Teacher assistants fight for state funding for jobs

Posted May 4, 2011 11:43 a.m. EDT
Updated May 4, 2011 6:33 p.m. EDT

— Teacher assistants in North Carolina public schools are fighting to keep their jobs, which could be lost as the state government and local school districts cut their budgets.

"It's very frustrating because I think there is such a huge misnomer about what I do," said Debbie Kelly, a first-grade teacher's assistant.

A state budget proposal expected to be approved Wednesday by the House of Representatives would fund TAs for only kindergarten and first grade, leading to job cuts.

"If they cut what they are projecting to cut, we are going to have children fall through the cracks," Kelly said.

Kelly said that TAs provide crucial individualized instruction for students and free up teachers to focus on the whole class.

"Kids are at all different levels. While the teacher goes on with the class, we can go over and give that one-on-one instruction," she said.

Many local school systems are also looking at eliminating TA positions to absorb state budget cuts that could be double what they had anticipated.

Last week, the Johnston County school board voted to cut 74 TA positions.

"It's a very, very frustrating thing, but this is going to have a tremendous impact," Johnston County Schools Superintendent Ed Croom said.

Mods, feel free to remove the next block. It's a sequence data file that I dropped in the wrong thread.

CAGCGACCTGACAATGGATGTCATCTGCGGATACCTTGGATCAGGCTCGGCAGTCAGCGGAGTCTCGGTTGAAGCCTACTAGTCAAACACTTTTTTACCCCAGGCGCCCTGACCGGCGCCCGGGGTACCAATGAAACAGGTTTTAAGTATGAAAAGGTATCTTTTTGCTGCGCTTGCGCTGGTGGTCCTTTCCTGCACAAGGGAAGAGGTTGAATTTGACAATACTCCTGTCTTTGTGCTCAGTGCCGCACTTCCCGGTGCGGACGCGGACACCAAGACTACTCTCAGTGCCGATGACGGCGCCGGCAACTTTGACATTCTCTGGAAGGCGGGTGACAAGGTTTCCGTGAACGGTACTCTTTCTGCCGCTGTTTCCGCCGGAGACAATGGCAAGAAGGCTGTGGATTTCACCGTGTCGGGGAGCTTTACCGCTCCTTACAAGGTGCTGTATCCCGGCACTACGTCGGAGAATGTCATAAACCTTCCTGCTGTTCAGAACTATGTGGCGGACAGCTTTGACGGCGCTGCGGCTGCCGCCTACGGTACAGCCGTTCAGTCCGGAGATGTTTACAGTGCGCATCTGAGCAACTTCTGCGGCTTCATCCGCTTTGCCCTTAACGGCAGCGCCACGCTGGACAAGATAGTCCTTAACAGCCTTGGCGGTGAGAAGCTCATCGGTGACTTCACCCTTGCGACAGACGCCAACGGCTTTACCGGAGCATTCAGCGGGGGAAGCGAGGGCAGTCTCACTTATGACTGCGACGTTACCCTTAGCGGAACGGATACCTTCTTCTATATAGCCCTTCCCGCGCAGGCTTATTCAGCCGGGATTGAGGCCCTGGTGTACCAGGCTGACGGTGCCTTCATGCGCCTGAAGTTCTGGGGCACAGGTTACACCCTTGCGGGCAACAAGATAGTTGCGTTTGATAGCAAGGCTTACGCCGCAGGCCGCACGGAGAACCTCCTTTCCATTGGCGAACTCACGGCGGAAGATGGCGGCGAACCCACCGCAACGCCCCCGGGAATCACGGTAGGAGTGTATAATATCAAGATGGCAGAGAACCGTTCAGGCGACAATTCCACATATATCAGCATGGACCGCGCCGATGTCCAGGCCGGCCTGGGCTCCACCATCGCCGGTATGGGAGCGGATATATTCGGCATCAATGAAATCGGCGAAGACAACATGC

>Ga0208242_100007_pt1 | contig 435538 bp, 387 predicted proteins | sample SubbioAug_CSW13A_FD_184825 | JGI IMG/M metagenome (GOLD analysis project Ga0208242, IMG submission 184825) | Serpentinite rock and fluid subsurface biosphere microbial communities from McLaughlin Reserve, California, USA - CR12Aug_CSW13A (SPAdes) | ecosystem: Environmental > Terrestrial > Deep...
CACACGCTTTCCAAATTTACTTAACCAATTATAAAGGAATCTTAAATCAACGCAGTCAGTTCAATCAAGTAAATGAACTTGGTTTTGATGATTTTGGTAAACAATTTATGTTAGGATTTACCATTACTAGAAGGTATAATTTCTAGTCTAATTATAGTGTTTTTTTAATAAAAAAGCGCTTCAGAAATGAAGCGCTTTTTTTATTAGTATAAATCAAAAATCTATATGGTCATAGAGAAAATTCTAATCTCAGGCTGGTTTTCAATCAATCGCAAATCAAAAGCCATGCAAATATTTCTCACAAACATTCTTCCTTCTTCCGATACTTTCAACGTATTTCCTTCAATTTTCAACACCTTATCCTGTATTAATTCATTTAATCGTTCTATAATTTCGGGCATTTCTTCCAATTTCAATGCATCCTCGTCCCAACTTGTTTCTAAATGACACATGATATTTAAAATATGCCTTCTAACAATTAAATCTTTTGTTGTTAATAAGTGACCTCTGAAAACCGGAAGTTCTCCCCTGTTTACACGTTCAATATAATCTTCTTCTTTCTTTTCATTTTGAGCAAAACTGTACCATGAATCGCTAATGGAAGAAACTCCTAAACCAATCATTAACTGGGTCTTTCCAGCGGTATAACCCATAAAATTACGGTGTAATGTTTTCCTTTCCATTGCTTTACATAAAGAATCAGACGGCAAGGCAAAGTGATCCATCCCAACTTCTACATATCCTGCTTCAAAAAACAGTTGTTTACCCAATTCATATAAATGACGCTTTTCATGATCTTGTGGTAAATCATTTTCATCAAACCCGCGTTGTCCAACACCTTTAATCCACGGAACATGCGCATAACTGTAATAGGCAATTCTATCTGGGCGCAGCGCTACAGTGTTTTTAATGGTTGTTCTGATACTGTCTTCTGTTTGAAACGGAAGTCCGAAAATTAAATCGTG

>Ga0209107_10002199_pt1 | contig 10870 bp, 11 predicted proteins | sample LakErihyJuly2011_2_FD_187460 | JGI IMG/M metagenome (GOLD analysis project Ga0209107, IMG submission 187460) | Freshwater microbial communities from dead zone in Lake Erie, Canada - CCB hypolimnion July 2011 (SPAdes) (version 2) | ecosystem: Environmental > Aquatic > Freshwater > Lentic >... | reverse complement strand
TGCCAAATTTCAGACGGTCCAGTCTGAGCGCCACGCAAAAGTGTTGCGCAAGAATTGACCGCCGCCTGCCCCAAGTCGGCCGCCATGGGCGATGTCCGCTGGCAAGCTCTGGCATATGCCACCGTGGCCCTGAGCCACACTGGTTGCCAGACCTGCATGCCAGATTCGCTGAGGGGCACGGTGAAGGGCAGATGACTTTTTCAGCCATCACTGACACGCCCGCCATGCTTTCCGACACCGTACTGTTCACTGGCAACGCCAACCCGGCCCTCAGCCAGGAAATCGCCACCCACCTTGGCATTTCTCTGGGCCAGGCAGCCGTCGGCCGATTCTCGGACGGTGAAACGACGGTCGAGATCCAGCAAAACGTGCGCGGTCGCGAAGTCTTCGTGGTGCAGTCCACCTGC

The Wake County Public Schools System is also making similar contingency plans, depending on the final state budget. Last year, Wake County schools cut 25 percent of its TAs. 

Wake Superintendent Tony Tata urged lawmakers not to cut further.

"These are very significant cuts, and we cannot balance the budget on the backs of our children," Tata said.

Kelly and other TAs urged lawmakers to protect education jobs by keeping in place a temporary one-cent increase to the state sales tax rate passed in 2009 to balance the state budget. The increase will expire at the end of June unless lawmakers extend it.

"Everyone is obviously concerned about what is going to happen to their job, but at the end of the day, we're more concerned about what's going to happen to the kids," Kelly said.